To the Editor.—
Permanent cardiac pacing has become more popular as smaller, more reliable pacemaker units have become available. Although rhythm abnormalities owing either to pacer or to pacemaker lead dysfunction are now less frequent, they are well known complications of cardiac pacing. A less familiar complication is diaphragmatic stimulation by the pacemaker lead. I recently treated a patient with diaphragmatic pacing initially thought to represent dissection of a thoracicoabdominal aortic aneurysm.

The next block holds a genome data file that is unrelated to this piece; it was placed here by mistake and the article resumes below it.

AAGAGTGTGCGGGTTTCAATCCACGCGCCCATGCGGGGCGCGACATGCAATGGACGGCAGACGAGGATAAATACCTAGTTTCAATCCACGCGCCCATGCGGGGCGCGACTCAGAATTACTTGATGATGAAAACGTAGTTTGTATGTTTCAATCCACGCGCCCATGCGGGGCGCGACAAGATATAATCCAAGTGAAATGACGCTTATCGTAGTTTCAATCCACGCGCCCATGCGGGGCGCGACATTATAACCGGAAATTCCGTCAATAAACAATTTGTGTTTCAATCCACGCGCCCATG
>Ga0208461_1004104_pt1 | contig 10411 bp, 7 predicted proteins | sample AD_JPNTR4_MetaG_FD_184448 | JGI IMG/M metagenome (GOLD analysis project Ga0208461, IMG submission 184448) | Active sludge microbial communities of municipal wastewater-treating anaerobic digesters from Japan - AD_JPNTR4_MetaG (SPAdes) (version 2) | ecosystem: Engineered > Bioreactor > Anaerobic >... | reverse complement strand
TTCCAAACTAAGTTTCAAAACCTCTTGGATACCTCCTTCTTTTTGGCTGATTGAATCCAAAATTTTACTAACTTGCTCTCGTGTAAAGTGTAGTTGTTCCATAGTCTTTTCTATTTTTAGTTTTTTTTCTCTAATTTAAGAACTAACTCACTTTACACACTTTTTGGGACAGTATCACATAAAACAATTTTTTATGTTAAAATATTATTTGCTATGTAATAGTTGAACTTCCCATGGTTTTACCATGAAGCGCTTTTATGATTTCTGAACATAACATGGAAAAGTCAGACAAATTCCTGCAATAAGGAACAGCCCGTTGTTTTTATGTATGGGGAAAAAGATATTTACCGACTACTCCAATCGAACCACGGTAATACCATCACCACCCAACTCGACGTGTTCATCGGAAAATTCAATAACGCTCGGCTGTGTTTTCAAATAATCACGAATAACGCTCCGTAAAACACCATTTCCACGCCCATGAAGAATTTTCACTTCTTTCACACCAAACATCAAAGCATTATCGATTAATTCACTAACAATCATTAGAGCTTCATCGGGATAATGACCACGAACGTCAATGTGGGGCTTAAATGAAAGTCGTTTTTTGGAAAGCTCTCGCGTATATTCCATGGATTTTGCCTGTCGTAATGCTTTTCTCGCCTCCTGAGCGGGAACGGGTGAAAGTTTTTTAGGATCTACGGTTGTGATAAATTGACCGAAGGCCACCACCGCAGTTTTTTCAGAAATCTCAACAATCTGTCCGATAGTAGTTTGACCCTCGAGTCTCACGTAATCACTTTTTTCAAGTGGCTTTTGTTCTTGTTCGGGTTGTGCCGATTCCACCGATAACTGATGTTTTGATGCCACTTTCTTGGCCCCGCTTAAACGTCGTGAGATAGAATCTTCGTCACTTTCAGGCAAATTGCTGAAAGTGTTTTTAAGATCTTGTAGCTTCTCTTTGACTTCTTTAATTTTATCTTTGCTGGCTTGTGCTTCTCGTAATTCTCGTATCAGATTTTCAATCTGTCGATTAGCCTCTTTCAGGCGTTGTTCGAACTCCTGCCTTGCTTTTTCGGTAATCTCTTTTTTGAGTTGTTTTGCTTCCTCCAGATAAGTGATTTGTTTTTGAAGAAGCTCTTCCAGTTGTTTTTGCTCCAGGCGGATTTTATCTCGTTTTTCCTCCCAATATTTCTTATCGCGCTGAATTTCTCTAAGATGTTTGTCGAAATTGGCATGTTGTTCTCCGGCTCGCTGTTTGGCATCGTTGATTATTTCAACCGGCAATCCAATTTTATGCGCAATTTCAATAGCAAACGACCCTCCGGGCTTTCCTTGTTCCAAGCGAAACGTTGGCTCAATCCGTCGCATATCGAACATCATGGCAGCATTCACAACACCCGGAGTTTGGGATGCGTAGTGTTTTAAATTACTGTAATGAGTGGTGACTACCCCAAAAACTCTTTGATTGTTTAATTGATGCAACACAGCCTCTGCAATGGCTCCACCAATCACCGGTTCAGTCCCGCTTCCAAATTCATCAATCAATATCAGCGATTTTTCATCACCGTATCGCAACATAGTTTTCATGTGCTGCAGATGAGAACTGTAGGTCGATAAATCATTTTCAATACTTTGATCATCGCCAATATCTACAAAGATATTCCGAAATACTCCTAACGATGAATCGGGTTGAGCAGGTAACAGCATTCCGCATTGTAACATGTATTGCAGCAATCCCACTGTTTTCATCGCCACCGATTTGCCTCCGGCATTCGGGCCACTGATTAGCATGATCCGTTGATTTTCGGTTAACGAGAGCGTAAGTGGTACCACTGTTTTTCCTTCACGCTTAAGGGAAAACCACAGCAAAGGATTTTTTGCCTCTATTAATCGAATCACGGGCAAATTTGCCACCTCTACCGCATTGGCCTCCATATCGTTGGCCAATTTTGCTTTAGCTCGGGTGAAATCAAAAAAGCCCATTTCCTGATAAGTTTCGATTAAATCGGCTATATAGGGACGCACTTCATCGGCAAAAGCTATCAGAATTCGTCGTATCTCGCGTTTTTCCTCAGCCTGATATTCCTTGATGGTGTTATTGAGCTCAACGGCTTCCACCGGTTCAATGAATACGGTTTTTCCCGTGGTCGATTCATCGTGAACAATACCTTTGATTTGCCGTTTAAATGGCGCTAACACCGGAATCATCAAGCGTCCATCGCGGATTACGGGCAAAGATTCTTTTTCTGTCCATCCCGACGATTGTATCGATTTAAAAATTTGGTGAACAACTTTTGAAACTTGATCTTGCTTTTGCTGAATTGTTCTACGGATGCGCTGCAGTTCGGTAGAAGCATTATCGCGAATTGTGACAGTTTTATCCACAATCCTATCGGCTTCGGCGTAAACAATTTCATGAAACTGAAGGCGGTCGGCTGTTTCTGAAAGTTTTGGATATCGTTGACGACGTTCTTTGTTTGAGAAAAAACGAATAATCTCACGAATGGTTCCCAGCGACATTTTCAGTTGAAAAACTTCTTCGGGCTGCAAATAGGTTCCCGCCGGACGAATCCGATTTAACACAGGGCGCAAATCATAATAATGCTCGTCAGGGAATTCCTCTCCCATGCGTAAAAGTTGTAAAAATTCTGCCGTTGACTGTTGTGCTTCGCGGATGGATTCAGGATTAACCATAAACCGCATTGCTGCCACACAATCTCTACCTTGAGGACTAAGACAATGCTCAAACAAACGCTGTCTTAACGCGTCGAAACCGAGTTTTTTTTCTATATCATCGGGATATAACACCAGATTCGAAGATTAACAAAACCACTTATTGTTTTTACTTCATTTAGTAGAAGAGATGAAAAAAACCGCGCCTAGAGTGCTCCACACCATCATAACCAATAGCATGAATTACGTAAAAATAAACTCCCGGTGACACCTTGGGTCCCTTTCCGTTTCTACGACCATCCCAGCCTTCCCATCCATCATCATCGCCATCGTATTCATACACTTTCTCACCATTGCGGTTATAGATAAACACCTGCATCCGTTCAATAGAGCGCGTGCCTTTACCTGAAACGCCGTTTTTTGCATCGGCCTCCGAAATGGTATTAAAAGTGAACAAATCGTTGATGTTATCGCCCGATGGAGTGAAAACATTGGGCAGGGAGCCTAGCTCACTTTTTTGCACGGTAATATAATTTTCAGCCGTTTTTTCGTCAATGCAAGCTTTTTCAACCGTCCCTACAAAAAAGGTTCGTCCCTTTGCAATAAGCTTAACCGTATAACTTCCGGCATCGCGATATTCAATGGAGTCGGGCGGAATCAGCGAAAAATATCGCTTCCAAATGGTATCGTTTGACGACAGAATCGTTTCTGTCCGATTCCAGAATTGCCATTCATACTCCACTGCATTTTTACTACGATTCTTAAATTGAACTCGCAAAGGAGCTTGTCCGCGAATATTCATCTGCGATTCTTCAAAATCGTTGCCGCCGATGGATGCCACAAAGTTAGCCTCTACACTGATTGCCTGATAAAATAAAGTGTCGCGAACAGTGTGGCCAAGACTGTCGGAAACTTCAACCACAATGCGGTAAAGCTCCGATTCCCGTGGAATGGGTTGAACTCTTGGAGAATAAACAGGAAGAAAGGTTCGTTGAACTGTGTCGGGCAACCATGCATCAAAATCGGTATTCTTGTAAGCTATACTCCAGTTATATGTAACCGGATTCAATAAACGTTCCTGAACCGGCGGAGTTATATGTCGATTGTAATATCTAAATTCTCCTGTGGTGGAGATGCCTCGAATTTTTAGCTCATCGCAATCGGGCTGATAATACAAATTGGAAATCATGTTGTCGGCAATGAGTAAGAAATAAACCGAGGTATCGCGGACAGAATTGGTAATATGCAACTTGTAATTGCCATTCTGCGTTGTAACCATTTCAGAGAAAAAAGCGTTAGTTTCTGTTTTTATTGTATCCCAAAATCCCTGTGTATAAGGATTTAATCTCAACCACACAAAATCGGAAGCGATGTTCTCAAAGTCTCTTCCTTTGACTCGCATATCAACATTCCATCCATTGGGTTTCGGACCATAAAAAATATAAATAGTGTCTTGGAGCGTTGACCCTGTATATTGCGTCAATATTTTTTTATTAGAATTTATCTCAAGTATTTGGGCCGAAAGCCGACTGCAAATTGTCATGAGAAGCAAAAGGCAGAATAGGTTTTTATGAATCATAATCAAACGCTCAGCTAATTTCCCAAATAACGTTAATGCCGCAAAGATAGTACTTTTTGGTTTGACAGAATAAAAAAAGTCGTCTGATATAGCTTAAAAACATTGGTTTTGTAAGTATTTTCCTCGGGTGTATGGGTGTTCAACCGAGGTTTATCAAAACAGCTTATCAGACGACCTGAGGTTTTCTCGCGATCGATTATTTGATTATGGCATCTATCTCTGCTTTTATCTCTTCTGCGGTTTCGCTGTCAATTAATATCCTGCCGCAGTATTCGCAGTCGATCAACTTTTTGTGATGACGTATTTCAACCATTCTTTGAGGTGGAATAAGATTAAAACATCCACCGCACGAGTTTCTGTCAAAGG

Report of a Case.—
A 75-year-old woman was admitted with the complaints of dyspnea on exertion, orthopnea, and paroxysmal nocturnal dyspnea worsening over the last several weeks. The patient's only medication was hydrochlorothiazide (50 mg/day) for high blood pressure.The patient was mildly anxious and tachypneic. Bibasilar rales were present.The patient had a sinus bradycardia and a grade 3/6 mid-systolic murmur heard best at the second left intercostal space. The abdomen was soft with normal bowel sounds.
Hedges JR. Diaphragmatic Stimulation by a Pacemaker. JAMA. 1978;239(2):108. doi:10.1001/jama.1978.03280290028009